Each day of the conference will cater to a different audience, spanning professional developers, students and tech marketers. Take a look at our sites (G-Uganda & G-Kenya) to learn more about a G-day that might fit your appetite. You must pre-register as space is limited. We look forward to meeting you!

hive colab

Earlier in the day we announced Apps Africa, a competition for app developers across Africa. Also, today in Uganda, Appfrica Labs in partnership with Project Diaspora, UConnect, and Node Six are also announcing the Hive collaborative workspace in Uganda!

Hive Colab is a collaborative, community owned, open work environment for young tech entrepreneurs looking to focus on projects, to access the computing resources and bandwidth, have a quiet professional environment to develop their ideas in, and to generally collaborate with each other. Something very similar to what our friends are doing with the outstanding iHub in Nairobi.

It will be a space for nascent application developers to register as freelancers, if they are looking for paying projects that people need to be done around the world; a list of projects and clients available through the pan-African consortium of incubators, AfriLabs. Participant projects will remain wholly owned by their creators, although there there will be access to a network of investors looking to cherry pick some of the more promising ideas for investment, also through AfriLabs. AfriLabs is a loose consortium consisting of the iHub & iLab in Kenya, Appfrica Labs here in Uganda, and Limbe Labs in Cameroon.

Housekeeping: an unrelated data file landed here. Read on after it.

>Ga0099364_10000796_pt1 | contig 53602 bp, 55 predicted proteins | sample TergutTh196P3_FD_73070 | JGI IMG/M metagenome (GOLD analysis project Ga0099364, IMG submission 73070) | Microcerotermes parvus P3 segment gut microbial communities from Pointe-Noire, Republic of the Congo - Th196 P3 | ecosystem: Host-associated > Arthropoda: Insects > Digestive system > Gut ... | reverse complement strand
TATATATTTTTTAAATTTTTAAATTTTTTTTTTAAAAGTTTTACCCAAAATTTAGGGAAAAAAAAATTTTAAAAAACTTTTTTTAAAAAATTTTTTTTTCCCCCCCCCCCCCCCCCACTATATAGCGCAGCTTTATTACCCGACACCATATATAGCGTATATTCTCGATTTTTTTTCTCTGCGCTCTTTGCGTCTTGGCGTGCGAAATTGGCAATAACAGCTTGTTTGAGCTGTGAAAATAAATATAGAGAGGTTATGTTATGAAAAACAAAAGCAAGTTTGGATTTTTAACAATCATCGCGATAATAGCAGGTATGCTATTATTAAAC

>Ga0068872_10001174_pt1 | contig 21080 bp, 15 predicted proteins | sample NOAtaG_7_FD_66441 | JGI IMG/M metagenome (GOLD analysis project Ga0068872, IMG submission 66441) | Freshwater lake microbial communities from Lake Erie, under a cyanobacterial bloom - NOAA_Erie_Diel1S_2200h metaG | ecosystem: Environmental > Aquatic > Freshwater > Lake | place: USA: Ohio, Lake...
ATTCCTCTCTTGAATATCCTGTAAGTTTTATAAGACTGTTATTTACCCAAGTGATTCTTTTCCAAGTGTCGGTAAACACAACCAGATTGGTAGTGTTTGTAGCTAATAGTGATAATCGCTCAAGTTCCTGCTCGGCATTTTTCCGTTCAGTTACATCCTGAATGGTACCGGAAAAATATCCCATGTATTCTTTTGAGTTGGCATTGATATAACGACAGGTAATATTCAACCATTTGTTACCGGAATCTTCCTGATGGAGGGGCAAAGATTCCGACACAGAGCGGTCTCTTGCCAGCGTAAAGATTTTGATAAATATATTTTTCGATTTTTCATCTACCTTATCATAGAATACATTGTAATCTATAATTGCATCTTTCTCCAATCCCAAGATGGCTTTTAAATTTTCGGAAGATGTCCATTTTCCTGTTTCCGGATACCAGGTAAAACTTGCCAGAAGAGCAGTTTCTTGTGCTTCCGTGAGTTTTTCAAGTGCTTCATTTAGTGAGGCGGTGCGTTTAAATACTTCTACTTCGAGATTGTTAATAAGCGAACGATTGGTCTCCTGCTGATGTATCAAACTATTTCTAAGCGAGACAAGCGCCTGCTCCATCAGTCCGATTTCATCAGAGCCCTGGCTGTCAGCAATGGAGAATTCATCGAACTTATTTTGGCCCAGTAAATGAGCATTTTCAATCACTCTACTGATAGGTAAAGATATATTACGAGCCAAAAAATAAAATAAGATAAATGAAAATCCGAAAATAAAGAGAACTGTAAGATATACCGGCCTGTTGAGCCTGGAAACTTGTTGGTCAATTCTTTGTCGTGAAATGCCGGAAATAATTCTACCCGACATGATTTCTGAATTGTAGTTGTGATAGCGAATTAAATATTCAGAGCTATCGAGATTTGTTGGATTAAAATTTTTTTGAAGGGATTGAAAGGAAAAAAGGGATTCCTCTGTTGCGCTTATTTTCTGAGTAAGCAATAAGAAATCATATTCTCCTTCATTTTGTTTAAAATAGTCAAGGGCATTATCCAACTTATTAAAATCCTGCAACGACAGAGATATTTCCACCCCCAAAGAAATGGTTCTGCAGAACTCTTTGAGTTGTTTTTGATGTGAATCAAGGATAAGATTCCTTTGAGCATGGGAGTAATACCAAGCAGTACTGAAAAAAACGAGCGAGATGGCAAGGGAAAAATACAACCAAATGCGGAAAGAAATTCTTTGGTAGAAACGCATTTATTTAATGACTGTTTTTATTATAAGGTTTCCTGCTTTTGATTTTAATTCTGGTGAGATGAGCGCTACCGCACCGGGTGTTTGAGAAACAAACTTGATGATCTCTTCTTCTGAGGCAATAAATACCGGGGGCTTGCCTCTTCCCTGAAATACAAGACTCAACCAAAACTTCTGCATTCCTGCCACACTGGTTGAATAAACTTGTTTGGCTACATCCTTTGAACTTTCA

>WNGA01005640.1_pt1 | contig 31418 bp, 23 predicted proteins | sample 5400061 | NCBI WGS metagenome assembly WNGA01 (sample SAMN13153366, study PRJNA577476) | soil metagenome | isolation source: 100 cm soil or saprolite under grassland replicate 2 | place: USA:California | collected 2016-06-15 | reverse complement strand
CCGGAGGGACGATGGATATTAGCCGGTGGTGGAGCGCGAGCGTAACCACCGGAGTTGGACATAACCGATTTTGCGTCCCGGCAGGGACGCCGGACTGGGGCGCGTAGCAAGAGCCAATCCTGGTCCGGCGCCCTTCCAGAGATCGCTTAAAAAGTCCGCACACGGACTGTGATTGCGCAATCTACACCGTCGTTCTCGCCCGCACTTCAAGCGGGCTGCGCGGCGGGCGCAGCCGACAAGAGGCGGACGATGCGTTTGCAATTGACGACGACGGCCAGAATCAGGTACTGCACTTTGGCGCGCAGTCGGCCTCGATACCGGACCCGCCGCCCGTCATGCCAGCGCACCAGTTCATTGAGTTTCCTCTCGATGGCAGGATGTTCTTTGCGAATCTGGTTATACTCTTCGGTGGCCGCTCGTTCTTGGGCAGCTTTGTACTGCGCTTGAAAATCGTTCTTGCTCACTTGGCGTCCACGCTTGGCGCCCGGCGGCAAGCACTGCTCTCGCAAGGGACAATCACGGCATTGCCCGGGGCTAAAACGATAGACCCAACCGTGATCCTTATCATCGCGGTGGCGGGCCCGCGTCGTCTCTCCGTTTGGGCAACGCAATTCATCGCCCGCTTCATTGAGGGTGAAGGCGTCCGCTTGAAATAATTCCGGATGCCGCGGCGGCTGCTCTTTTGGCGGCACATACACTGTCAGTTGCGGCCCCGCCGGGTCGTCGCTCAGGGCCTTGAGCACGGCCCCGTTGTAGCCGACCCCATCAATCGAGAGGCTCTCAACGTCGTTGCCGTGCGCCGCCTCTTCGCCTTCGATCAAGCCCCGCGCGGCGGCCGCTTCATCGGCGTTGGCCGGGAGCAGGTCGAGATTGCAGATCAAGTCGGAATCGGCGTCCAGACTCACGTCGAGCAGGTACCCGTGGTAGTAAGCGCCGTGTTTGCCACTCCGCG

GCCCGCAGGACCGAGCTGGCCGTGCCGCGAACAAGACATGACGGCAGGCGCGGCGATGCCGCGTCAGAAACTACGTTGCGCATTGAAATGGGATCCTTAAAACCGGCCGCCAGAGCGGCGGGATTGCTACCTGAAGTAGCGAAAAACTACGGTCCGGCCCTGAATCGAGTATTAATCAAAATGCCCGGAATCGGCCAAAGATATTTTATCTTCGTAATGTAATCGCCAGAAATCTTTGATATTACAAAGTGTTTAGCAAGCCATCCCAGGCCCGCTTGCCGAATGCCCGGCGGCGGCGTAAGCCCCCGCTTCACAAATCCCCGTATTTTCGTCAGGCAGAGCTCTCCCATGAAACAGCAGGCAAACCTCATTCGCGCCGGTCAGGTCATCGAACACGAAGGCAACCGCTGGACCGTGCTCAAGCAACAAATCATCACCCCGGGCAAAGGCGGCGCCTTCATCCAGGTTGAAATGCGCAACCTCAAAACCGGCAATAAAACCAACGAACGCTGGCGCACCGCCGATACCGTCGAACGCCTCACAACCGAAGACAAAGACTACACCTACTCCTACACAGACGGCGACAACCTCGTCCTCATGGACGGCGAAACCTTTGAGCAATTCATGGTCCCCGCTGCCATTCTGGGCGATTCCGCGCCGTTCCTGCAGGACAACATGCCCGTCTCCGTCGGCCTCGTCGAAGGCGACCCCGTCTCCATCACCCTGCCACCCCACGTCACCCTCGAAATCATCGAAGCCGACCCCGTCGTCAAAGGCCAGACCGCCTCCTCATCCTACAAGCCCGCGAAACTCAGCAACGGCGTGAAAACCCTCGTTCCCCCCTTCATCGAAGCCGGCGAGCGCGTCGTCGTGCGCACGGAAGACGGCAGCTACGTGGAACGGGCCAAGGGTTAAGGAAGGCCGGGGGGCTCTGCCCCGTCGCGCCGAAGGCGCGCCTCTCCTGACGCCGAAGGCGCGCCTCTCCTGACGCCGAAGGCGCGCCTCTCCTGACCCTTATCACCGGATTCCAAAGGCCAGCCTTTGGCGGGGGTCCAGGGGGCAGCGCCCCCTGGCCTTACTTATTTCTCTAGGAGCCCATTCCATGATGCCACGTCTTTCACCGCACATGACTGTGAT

The only requirement to membership to the Hive, is that applicants actually be working on projects, and thereafter they must be able to show progress on their ideas to retain membership. This is to keep energy high and to favour people who remain productive. There will be other types of memberships available to be announced soon. For companies or individuals who occasionally need space to host events and trainings relevant to our mission, we are happy to offer the Hive as an open venue. All applications to use the space will be approved by the board.

Our vision is to establish the first Hive at the present location, and eventually expand by opening other Hives in different parts of Kampala to make them convenient locations for many.

It is important that the Hive operate independent of any contributing stakeholders, so that it is not any one person’s or group’s property. Thus, all decisions are made by a community board which currently consists of Teddy Ruge (Project Diaspora), Daniel Stern (UConnect), Solomon King (NodeSix) and Jon Gosier (Appfrica Labs) and more (to be announced soon).

More details tomorrow at Africa Gathering UK and at Follow us on Facebook or @hivecolab on Twitter.